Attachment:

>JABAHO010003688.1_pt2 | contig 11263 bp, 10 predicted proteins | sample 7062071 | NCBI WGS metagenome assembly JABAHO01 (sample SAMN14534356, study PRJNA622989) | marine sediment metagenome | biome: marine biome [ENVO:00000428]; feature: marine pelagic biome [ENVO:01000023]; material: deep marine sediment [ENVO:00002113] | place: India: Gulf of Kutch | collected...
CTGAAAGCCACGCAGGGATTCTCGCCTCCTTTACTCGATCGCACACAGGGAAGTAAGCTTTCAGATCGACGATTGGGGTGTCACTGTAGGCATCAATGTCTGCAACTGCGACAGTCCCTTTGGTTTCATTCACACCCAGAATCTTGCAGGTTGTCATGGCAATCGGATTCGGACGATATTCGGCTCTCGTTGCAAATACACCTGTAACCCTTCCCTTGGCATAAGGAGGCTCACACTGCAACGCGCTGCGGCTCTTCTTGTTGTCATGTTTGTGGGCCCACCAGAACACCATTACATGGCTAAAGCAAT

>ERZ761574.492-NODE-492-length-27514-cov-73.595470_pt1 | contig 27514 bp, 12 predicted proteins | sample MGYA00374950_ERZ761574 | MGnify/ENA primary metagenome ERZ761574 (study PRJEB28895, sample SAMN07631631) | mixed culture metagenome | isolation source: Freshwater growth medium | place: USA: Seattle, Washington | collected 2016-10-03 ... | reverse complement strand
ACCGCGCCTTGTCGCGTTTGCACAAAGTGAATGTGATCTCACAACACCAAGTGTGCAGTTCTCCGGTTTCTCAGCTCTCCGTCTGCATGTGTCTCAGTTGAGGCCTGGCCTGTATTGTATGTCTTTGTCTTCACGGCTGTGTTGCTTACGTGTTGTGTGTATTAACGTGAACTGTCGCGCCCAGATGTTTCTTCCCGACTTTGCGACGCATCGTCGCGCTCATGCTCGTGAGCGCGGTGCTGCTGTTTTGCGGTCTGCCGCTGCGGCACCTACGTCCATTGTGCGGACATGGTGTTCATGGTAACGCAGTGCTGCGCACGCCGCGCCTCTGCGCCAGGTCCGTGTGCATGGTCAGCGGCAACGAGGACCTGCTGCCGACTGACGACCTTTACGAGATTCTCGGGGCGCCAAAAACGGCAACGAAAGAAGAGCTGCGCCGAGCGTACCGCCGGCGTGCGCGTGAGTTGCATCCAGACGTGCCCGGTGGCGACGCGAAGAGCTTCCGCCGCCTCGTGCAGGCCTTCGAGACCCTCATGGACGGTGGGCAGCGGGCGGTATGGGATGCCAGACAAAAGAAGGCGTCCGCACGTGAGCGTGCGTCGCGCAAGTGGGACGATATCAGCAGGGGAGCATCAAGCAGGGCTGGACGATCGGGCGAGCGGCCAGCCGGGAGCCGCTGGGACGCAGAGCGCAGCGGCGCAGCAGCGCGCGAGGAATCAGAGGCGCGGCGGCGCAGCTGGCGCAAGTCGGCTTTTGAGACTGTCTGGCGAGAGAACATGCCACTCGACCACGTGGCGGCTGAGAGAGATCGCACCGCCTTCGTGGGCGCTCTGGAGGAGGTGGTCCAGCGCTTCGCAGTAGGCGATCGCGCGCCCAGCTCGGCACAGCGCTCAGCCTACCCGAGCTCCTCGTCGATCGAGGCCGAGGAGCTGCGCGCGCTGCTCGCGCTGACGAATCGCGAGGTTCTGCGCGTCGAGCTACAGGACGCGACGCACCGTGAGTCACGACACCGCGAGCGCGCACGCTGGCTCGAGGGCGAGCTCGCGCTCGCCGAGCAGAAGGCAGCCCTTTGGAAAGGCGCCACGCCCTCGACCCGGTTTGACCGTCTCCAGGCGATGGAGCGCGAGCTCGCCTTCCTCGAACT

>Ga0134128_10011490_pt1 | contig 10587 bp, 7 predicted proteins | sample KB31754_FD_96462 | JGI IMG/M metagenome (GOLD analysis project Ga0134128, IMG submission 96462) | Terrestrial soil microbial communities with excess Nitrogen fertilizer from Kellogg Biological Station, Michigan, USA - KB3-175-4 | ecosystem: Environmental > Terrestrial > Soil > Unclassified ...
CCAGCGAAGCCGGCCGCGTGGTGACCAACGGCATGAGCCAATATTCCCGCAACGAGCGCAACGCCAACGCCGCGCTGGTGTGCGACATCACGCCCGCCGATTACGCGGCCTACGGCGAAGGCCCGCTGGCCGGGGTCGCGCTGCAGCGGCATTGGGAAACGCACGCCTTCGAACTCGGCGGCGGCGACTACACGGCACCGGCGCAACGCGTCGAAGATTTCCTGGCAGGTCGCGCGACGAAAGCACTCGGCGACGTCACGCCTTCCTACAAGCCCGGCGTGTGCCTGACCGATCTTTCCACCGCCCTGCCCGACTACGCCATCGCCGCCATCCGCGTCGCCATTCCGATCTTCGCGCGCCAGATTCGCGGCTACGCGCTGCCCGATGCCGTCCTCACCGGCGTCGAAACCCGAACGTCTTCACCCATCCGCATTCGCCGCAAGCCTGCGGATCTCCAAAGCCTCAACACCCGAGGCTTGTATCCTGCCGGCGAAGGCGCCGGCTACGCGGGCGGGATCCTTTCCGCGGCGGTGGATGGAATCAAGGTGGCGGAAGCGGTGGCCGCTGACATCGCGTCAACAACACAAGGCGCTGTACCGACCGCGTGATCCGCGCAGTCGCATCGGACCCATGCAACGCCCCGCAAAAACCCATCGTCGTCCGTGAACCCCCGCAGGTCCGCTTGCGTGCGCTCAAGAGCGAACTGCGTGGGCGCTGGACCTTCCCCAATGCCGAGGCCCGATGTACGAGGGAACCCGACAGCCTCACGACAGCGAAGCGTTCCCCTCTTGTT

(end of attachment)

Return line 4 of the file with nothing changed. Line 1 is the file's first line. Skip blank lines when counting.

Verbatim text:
ACCGCGCCTTGTCGCGTTTGCACAAAGTGAATGTGATCTCACAACACCAAGTGTGCAGTTCTCCGGTTTCTCAGCTCTCCGTCTGCATGTGTCTCAGTTGAGGCCTGGCCTGTATTGTATGTCTTTGTCTTCACGGCTGTGTTGCTTACGTGTTGTGTGTATTAACGTGAACTGTCGCGCCCAGATGTTTCTTCCCGACTTTGCGACGCATCGTCGCGCTCATGCTCGTGAGCGCGGTGCTGCTGTTTTGCGGTCTGCCGCTGCGGCACCTACGTCCATTGTGCGGACATGGTGTTCATGGTAACGCAGTGCTGCGCACGCCGCGCCTCTGCGCCAGGTCCGTGTGCATGGTCAGCGGCAACGAGGACCTGCTGCCGACTGACGACCTTTACGAGATTCTCGGGGCGCCAAAAACGGCAACGAAAGAAGAGCTGCGCCGAGCGTACCGCCGGCGTGCGCGTGAGTTGCATCCAGACGTGCCCGGTGGCGACGCGAAGAGCTTCCGCCGCCTCGTGCAGGCCTTCGAGACCCTCATGGACGGTGGGCAGCGGGCGGTATGGGATGCCAGACAAAAGAAGGCGTCCGCACGTGAGCGTGCGTCGCGCAAGTGGGACGATATCAGCAGGGGAGCATCAAGCAGGGCTGGACGATCGGGCGAGCGGCCAGCCGGGAGCCGCTGGGACGCAGAGCGCAGCGGCGCAGCAGCGCGCGAGGAATCAGAGGCGCGGCGGCGCAGCTGGCGCAAGTCGGCTTTTGAGACTGTCTGGCGAGAGAACATGCCACTCGACCACGTGGCGGCTGAGAGAGATCGCACCGCCTTCGTGGGCGCTCTGGAGGAGGTGGTCCAGCGCTTCGCAGTAGGCGATCGCGCGCCCAGCTCGGCACAGCGCTCAGCCTACCCGAGCTCCTCGTCGATCGAGGCCGAGGAGCTGCGCGCGCTGCTCGCGCTGACGAATCGCGAGGTTCTGCGCGTCGAGCTACAGGACGCGACGCACCGTGAGTCACGACACCGCGAGCGCGCACGCTGGCTCGAGGGCGAGCTCGCGCTCGCCGAGCAGAAGGCAGCCCTTTGGAAAGGCGCCACGCCCTCGACCCGGTTTGACCGTCTCCAGGCGATGGAGCGCGAGCTCGCCTTCCTCGAACT